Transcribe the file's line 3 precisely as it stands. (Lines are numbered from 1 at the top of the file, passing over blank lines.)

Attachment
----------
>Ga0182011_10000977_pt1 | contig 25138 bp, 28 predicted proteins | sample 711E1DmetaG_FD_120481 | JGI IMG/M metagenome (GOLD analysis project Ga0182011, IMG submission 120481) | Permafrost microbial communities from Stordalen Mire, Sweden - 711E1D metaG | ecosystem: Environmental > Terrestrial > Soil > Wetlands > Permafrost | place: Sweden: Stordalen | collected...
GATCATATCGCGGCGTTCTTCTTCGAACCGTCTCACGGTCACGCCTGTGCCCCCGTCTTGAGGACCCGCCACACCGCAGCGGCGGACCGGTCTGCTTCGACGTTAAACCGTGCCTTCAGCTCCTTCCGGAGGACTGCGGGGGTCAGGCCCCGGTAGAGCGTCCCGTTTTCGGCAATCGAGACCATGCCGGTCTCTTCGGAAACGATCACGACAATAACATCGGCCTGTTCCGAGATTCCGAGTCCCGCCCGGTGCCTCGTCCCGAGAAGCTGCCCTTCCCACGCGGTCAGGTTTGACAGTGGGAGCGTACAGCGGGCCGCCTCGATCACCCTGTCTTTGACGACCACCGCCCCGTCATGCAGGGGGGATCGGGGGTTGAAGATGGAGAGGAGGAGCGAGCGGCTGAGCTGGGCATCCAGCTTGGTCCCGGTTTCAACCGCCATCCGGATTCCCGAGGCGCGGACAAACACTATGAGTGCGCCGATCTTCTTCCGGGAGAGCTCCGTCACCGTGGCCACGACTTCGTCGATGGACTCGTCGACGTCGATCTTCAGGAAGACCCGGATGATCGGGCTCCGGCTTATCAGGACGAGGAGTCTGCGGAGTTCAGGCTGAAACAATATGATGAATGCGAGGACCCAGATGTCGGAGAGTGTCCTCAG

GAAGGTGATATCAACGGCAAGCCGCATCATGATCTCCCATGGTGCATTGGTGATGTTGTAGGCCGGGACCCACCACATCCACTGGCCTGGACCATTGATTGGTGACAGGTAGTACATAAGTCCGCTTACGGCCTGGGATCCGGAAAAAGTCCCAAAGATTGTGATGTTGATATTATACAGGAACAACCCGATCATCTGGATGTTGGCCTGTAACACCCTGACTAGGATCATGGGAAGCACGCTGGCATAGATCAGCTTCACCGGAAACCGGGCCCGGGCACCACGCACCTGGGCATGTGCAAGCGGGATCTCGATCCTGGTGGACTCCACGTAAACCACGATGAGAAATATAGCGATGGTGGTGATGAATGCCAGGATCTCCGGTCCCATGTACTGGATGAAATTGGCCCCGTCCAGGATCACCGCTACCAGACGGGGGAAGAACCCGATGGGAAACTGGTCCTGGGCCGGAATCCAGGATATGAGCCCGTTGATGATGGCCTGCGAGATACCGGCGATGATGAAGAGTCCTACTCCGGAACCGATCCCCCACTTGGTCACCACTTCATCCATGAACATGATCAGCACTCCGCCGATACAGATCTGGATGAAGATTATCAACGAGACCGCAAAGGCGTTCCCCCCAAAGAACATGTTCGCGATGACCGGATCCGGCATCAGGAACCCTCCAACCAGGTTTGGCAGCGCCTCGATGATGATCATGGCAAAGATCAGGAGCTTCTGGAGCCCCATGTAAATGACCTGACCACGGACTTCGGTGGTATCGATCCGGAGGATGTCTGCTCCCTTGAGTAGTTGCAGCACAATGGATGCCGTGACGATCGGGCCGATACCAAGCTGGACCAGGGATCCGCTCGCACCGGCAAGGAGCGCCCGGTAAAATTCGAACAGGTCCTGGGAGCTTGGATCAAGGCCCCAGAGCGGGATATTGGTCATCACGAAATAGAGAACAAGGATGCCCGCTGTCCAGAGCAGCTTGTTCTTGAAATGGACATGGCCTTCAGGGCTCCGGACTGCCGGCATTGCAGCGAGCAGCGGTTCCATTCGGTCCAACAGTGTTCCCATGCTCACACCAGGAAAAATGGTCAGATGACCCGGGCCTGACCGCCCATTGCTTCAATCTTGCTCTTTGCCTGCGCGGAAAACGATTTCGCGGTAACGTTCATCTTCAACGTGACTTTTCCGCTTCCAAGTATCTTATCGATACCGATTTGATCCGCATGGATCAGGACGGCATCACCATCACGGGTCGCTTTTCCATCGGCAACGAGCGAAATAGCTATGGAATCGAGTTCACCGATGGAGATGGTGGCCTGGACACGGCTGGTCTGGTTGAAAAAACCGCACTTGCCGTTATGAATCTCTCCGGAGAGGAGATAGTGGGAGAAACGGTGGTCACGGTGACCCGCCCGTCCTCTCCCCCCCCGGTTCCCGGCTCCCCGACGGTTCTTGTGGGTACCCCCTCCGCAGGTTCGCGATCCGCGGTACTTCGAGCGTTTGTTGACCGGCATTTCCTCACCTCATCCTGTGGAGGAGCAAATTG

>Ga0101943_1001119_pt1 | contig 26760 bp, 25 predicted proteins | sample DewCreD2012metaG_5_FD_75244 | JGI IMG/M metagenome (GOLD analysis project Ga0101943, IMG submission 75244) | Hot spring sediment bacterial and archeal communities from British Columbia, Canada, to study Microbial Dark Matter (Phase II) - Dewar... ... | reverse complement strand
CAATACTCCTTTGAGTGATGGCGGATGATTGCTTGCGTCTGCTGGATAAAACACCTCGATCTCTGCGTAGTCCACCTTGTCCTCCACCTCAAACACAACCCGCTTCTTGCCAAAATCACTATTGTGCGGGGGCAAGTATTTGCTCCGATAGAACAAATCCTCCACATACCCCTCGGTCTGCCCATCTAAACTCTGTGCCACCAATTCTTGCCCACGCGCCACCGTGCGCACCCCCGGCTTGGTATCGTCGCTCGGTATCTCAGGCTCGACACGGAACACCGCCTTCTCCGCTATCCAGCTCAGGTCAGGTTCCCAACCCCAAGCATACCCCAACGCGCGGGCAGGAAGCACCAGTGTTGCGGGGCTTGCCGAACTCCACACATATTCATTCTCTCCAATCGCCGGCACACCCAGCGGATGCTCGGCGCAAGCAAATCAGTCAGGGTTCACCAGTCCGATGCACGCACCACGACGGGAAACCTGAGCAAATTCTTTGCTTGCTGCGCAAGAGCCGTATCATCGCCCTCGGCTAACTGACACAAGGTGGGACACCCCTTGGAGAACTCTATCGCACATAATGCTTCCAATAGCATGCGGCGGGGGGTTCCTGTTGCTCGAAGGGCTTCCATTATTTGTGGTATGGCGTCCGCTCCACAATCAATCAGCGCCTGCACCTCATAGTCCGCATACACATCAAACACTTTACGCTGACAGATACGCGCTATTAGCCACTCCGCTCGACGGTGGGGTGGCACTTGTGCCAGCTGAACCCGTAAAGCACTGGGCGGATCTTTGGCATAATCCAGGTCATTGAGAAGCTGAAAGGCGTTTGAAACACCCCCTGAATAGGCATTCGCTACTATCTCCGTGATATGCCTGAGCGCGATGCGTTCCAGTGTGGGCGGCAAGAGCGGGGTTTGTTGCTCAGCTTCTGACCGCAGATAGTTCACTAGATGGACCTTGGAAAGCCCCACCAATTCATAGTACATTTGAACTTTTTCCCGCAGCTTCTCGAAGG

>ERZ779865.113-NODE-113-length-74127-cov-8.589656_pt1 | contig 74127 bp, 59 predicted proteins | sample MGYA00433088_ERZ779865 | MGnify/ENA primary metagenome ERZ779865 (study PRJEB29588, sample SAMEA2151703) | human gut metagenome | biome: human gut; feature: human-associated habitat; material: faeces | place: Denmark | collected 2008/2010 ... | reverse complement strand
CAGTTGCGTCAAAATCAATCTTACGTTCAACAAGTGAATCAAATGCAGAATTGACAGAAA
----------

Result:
GAAGGTGATATCAACGGCAAGCCGCATCATGATCTCCCATGGTGCATTGGTGATGTTGTAGGCCGGGACCCACCACATCCACTGGCCTGGACCATTGATTGGTGACAGGTAGTACATAAGTCCGCTTACGGCCTGGGATCCGGAAAAAGTCCCAAAGATTGTGATGTTGATATTATACAGGAACAACCCGATCATCTGGATGTTGGCCTGTAACACCCTGACTAGGATCATGGGAAGCACGCTGGCATAGATCAGCTTCACCGGAAACCGGGCCCGGGCACCACGCACCTGGGCATGTGCAAGCGGGATCTCGATCCTGGTGGACTCCACGTAAACCACGATGAGAAATATAGCGATGGTGGTGATGAATGCCAGGATCTCCGGTCCCATGTACTGGATGAAATTGGCCCCGTCCAGGATCACCGCTACCAGACGGGGGAAGAACCCGATGGGAAACTGGTCCTGGGCCGGAATCCAGGATATGAGCCCGTTGATGATGGCCTGCGAGATACCGGCGATGATGAAGAGTCCTACTCCGGAACCGATCCCCCACTTGGTCACCACTTCATCCATGAACATGATCAGCACTCCGCCGATACAGATCTGGATGAAGATTATCAACGAGACCGCAAAGGCGTTCCCCCCAAAGAACATGTTCGCGATGACCGGATCCGGCATCAGGAACCCTCCAACCAGGTTTGGCAGCGCCTCGATGATGATCATGGCAAAGATCAGGAGCTTCTGGAGCCCCATGTAAATGACCTGACCACGGACTTCGGTGGTATCGATCCGGAGGATGTCTGCTCCCTTGAGTAGTTGCAGCACAATGGATGCCGTGACGATCGGGCCGATACCAAGCTGGACCAGGGATCCGCTCGCACCGGCAAGGAGCGCCCGGTAAAATTCGAACAGGTCCTGGGAGCTTGGATCAAGGCCCCAGAGCGGGATATTGGTCATCACGAAATAGAGAACAAGGATGCCCGCTGTCCAGAGCAGCTTGTTCTTGAAATGGACATGGCCTTCAGGGCTCCGGACTGCCGGCATTGCAGCGAGCAGCGGTTCCATTCGGTCCAACAGTGTTCCCATGCTCACACCAGGAAAAATGGTCAGATGACCCGGGCCTGACCGCCCATTGCTTCAATCTTGCTCTTTGCCTGCGCGGAAAACGATTTCGCGGTAACGTTCATCTTCAACGTGACTTTTCCGCTTCCAAGTATCTTATCGATACCGATTTGATCCGCATGGATCAGGACGGCATCACCATCACGGGTCGCTTTTCCATCGGCAACGAGCGAAATAGCTATGGAATCGAGTTCACCGATGGAGATGGTGGCCTGGACACGGCTGGTCTGGTTGAAAAAACCGCACTTGCCGTTATGAATCTCTCCGGAGAGGAGATAGTGGGAGAAACGGTGGTCACGGTGACCCGCCCGTCCTCTCCCCCCCCGGTTCCCGGCTCCCCGACGGTTCTTGTGGGTACCCCCTCCGCAGGTTCGCGATCCGCGGTACTTCGAGCGTTTGTTGACCGGCATTTCCTCACCTCATCCTGTGGAGGAGCAAATTG